Venue Review: Vapiano
The Charlotte Observer
Vapiano’s name, according to its German website, comes from an Italian saying: “Chi va piano va sano e va lontano.”
The site translates this as “One who takes life easy and relaxed lives healthier and longer” – though most translations I found go more for the proverb-y “Slow and steady wins the race” or “Slowly but surely.”
All of which are interesting, considering Vapiano is a bustling, somewhat chaotic, fast-casual international chain, serving varied Italian fare in a setting with lots to look at and lots to figure out.
Despite the seeming contradiction, I have come to like it. Rather a lot.
For one thing, once you figure out how it works, it’s pretty easy – and now that it’s been open a year in uptown, most of your fellow diners have figured it out, too. You enter, get a credit-like-card from a host, then go to whichever station offers what you seek: Pasta, Salad, Pizzas & Antipasti, Panini. Beverages are at each. Want alcohol? Go to the bar up front.
At each station, a cook – in white, topped in a red bandana – asks what you’d like, then tells you to slide your card across a glass square set in the counter, recording your order. Go to as many stations as you wish. When you leave the place, a host runs your card through a reader for your total. (Have a big group that hates splitting checks – or has wearied of splitting evenly/unfairly? Vapiano’s your place.)
Once you’ve ordered, you’ll be given a beeper. In the meantime, pull an orange stool up to one of the blond wood tables, or nestle into a banquette. Note the herbs, both on your table and at a larger lighted herb stand, and the live, if a bit bedraggled, olive trees, around which a few tables are constructed.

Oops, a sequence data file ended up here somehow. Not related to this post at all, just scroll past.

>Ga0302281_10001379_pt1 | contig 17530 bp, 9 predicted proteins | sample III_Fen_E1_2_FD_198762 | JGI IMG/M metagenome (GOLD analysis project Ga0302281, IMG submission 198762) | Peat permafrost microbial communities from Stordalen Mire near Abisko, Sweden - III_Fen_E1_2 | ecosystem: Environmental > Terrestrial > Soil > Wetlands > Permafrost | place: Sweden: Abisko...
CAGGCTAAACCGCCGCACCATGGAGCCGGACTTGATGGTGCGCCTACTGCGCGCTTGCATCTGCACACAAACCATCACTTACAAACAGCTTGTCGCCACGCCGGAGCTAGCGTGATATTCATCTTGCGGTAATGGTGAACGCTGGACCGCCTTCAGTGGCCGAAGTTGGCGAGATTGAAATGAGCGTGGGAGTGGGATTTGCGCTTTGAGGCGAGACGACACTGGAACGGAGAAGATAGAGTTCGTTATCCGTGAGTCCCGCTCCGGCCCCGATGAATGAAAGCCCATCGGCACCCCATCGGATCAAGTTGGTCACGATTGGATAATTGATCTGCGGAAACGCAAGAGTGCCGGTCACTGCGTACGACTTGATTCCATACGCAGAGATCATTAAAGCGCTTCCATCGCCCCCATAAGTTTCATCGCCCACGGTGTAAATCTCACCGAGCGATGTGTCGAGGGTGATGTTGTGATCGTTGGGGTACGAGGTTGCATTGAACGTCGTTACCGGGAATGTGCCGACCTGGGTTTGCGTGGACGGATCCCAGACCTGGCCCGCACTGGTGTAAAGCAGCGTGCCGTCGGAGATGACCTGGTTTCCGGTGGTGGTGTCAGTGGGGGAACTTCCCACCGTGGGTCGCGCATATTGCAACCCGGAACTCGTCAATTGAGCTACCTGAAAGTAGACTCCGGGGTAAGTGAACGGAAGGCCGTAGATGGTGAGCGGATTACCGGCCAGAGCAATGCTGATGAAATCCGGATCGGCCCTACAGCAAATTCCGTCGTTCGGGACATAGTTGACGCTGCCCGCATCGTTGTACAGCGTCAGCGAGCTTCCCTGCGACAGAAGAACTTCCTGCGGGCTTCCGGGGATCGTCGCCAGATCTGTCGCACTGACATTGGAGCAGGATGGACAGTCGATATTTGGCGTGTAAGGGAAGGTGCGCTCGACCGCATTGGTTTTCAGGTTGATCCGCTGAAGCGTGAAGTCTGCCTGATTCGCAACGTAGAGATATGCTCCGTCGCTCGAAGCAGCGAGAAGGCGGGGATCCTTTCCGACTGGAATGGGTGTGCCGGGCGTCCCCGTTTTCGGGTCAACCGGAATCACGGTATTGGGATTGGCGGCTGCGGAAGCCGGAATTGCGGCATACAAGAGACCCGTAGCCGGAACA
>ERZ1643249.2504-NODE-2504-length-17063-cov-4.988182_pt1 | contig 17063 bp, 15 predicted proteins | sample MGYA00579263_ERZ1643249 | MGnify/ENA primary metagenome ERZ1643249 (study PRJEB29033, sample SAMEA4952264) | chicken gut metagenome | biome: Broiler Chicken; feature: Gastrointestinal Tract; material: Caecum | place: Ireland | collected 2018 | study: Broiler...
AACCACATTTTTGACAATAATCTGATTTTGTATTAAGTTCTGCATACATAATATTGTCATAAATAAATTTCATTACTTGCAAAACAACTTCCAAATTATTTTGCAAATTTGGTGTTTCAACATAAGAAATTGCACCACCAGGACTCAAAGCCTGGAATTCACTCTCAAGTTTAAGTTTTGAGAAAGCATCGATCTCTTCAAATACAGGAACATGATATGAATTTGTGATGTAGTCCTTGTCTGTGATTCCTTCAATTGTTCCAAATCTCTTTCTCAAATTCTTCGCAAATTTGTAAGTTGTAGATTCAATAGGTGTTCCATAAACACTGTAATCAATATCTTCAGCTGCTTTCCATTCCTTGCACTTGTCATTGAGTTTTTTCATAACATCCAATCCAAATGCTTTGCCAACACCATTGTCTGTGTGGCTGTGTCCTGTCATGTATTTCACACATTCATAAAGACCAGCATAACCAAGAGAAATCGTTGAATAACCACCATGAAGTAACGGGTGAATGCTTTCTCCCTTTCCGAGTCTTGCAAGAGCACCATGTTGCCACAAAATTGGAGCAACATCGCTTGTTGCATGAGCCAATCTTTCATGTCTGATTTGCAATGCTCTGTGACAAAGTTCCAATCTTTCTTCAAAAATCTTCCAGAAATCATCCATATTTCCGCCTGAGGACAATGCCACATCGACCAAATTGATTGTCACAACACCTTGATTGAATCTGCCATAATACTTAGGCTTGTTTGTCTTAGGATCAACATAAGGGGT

From there, you can watch pizza crusts and pasta toppings tossed. Stay at the counter if you want to eye them closely – and if you’re interested, those cooking will cater to you.
I ordered conchiglie with sausage and roasted vegetables and was asked if I liked my food spicy, then how spicy (on a scale of 1 to 5): A 3 meant about a half teaspoon of minced fresh hot chiles added to the beginning of my sauté.
Listen closely, for you’ll be asked about cheese, too, and other things, depending on the dish. Note: conchiglie here (say cone-KEE-lyeh, even if your cook says con-CHEE-glee) is more like small rolled-parchment shapes, not the seashell-like shapes you may picture. There are no pronouncing directions on the pasta list; guess or point.
One unfortunate detail: Each individual portion of uncooked pasta is packaged in a plastic clamshell, from which it’s thrown into boiling water. Surely some other portion-control mechanism is inventable.
Pizzas are nicely done, thin-crusted and well-balanced – meaning toppings are proportionately light, not voluminous. That also means each 12-inch, char-dotted pie feeds one, and at $7.95 for a Rucola (mozzarella, sauce, arugula and shaved parmesan), that’s just fine.
Generous plates of pasta do well, too, from pesto with additional pine nuts, toasted before tossing, to tender (if small) shrimp. These run about $8 to $11 – the pricier include shrimp, beef filet, and the uncharacteristically fusion-ish chicken with orange-chile sauce and bok choy.
Salads prove big, too. Though they tend to be over-dressed, the ingredients I had were fresh and fine. Panini were my only disappointment, the sandwiches leaning to the greasy. Go to the bar for a selection of inexpensive desserts.
Customers come in all forms, from the elegantly heeled, en route to a show, to the family of five with tiny toddlers, and everyone must move around a lot. So expect noise levels to vary wildly from night to night, all punctuated by the buzz of beepers and the clang of stainless bowls tossed aside after each order is combined and plated.
The place is quick and offers good value. Perhaps coaxing diners to that combination is Vapiano’s slow and steady goal. With more than 100 sites now around the world, it would seem to be winning.